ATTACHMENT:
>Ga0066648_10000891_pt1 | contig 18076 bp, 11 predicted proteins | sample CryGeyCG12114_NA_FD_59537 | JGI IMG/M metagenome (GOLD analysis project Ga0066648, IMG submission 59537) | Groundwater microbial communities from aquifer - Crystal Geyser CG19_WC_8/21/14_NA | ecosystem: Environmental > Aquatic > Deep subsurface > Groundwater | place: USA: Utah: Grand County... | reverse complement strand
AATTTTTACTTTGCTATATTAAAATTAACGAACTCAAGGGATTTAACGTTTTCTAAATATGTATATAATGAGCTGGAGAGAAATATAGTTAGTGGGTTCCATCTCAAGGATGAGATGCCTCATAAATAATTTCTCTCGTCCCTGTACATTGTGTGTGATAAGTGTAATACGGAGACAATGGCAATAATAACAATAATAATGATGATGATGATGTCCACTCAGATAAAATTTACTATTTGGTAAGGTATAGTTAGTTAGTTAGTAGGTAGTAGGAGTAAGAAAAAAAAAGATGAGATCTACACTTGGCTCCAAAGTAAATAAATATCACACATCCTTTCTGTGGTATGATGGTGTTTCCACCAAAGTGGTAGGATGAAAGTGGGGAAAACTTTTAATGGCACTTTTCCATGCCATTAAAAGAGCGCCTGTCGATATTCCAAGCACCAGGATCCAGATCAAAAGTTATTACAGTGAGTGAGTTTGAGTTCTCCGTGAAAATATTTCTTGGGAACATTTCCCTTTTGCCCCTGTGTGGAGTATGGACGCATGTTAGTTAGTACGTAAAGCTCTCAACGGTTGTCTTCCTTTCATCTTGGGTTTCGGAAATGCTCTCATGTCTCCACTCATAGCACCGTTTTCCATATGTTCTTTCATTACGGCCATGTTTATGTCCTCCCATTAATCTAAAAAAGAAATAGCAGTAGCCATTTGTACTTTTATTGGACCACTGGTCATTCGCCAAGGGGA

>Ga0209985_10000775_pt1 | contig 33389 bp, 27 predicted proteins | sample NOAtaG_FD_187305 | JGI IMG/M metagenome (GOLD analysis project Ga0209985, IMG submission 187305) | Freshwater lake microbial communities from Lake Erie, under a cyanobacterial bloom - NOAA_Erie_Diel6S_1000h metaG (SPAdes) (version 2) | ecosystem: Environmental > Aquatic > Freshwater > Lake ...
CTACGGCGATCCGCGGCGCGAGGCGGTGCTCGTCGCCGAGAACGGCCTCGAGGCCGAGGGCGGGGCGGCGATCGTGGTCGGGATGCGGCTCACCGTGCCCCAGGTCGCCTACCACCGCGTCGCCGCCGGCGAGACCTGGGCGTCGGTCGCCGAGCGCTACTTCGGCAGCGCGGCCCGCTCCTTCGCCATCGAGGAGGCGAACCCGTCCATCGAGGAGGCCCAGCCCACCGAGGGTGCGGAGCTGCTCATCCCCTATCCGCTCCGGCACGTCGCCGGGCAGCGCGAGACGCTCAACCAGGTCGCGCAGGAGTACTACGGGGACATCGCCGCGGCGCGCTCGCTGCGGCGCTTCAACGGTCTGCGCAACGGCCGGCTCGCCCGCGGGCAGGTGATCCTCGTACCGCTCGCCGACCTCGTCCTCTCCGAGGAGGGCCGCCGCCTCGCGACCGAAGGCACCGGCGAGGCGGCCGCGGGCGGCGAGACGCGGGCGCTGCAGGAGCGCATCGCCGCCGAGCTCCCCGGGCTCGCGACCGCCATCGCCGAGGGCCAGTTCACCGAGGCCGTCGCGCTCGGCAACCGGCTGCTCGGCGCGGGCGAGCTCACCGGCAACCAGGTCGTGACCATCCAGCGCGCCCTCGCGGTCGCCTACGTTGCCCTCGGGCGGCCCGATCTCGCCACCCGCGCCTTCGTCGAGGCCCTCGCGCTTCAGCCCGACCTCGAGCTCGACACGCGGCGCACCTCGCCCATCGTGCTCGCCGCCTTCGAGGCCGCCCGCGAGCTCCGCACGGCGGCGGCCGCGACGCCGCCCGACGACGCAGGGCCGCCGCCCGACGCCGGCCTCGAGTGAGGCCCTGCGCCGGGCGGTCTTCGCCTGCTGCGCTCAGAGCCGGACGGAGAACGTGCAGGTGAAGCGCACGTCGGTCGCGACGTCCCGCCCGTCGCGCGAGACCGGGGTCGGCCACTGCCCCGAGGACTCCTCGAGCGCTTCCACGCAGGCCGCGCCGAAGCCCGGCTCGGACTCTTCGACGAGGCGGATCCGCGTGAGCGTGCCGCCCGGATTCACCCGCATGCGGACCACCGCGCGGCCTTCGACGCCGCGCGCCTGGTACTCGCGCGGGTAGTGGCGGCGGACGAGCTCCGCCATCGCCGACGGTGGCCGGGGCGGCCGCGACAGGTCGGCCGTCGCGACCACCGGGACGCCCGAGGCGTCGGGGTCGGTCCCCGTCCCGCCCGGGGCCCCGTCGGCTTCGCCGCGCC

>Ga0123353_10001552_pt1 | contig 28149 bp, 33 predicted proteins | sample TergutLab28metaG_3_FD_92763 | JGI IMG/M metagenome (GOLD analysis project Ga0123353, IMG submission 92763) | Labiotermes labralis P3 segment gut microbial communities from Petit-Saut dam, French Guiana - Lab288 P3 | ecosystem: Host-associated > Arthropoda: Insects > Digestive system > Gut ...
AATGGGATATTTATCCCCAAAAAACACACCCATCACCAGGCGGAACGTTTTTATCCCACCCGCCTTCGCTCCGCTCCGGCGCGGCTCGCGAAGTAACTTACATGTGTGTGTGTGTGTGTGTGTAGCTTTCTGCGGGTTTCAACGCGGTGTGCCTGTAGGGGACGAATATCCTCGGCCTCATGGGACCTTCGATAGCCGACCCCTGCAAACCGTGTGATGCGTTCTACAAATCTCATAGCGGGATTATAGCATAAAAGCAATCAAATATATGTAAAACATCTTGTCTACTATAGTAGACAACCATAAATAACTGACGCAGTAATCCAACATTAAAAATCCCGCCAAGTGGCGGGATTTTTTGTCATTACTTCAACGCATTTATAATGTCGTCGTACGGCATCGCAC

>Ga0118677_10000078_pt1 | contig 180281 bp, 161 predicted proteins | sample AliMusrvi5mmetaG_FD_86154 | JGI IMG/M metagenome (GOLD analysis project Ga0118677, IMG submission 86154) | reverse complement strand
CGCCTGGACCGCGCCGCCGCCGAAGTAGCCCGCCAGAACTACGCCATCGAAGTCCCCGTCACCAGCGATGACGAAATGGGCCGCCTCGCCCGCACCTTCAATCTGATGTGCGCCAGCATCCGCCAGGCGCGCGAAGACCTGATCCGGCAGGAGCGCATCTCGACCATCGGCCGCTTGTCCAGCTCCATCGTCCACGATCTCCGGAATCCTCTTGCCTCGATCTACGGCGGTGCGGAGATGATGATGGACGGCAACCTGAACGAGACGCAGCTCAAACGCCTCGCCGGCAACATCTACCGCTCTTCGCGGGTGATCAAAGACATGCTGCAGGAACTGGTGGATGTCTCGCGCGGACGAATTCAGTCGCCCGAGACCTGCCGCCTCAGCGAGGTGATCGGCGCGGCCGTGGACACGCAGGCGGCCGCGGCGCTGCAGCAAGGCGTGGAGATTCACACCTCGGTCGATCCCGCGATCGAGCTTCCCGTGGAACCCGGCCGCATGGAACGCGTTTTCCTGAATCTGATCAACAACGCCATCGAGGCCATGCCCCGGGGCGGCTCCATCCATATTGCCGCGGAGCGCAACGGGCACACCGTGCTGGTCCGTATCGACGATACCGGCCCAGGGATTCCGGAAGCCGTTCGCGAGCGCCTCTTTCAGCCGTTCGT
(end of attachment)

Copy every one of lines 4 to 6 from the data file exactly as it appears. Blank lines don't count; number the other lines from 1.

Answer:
CTACGGCGATCCGCGGCGCGAGGCGGTGCTCGTCGCCGAGAACGGCCTCGAGGCCGAGGGCGGGGCGGCGATCGTGGTCGGGATGCGGCTCACCGTGCCCCAGGTCGCCTACCACCGCGTCGCCGCCGGCGAGACCTGGGCGTCGGTCGCCGAGCGCTACTTCGGCAGCGCGGCCCGCTCCTTCGCCATCGAGGAGGCGAACCCGTCCATCGAGGAGGCCCAGCCCACCGAGGGTGCGGAGCTGCTCATCCCCTATCCGCTCCGGCACGTCGCCGGGCAGCGCGAGACGCTCAACCAGGTCGCGCAGGAGTACTACGGGGACATCGCCGCGGCGCGCTCGCTGCGGCGCTTCAACGGTCTGCGCAACGGCCGGCTCGCCCGCGGGCAGGTGATCCTCGTACCGCTCGCCGACCTCGTCCTCTCCGAGGAGGGCCGCCGCCTCGCGACCGAAGGCACCGGCGAGGCGGCCGCGGGCGGCGAGACGCGGGCGCTGCAGGAGCGCATCGCCGCCGAGCTCCCCGGGCTCGCGACCGCCATCGCCGAGGGCCAGTTCACCGAGGCCGTCGCGCTCGGCAACCGGCTGCTCGGCGCGGGCGAGCTCACCGGCAACCAGGTCGTGACCATCCAGCGCGCCCTCGCGGTCGCCTACGTTGCCCTCGGGCGGCCCGATCTCGCCACCCGCGCCTTCGTCGAGGCCCTCGCGCTTCAGCCCGACCTCGAGCTCGACACGCGGCGCACCTCGCCCATCGTGCTCGCCGCCTTCGAGGCCGCCCGCGAGCTCCGCACGGCGGCGGCCGCGACGCCGCCCGACGACGCAGGGCCGCCGCCCGACGCCGGCCTCGAGTGAGGCCCTGCGCCGGGCGGTCTTCGCCTGCTGCGCTCAGAGCCGGACGGAGAACGTGCAGGTGAAGCGCACGTCGGTCGCGACGTCCCGCCCGTCGCGCGAGACCGGGGTCGGCCACTGCCCCGAGGACTCCTCGAGCGCTTCCACGCAGGCCGCGCCGAAGCCCGGCTCGGACTCTTCGACGAGGCGGATCCGCGTGAGCGTGCCGCCCGGATTCACCCGCATGCGGACCACCGCGCGGCCTTCGACGCCGCGCGCCTGGTACTCGCGCGGGTAGTGGCGGCGGACGAGCTCCGCCATCGCCGACGGTGGCCGGGGCGGCCGCGACAGGTCGGCCGTCGCGACCACCGGGACGCCCGAGGCGTCGGGGTCGGTCCCCGTCCCGCCCGGGGCCCCGTCGGCTTCGCCGCGCC

>Ga0123353_10001552_pt1 | contig 28149 bp, 33 predicted proteins | sample TergutLab28metaG_3_FD_92763 | JGI IMG/M metagenome (GOLD analysis project Ga0123353, IMG submission 92763) | Labiotermes labralis P3 segment gut microbial communities from Petit-Saut dam, French Guiana - Lab288 P3 | ecosystem: Host-associated > Arthropoda: Insects > Digestive system > Gut ...
AATGGGATATTTATCCCCAAAAAACACACCCATCACCAGGCGGAACGTTTTTATCCCACCCGCCTTCGCTCCGCTCCGGCGCGGCTCGCGAAGTAACTTACATGTGTGTGTGTGTGTGTGTGTAGCTTTCTGCGGGTTTCAACGCGGTGTGCCTGTAGGGGACGAATATCCTCGGCCTCATGGGACCTTCGATAGCCGACCCCTGCAAACCGTGTGATGCGTTCTACAAATCTCATAGCGGGATTATAGCATAAAAGCAATCAAATATATGTAAAACATCTTGTCTACTATAGTAGACAACCATAAATAACTGACGCAGTAATCCAACATTAAAAATCCCGCCAAGTGGCGGGATTTTTTGTCATTACTTCAACGCATTTATAATGTCGTCGTACGGCATCGCAC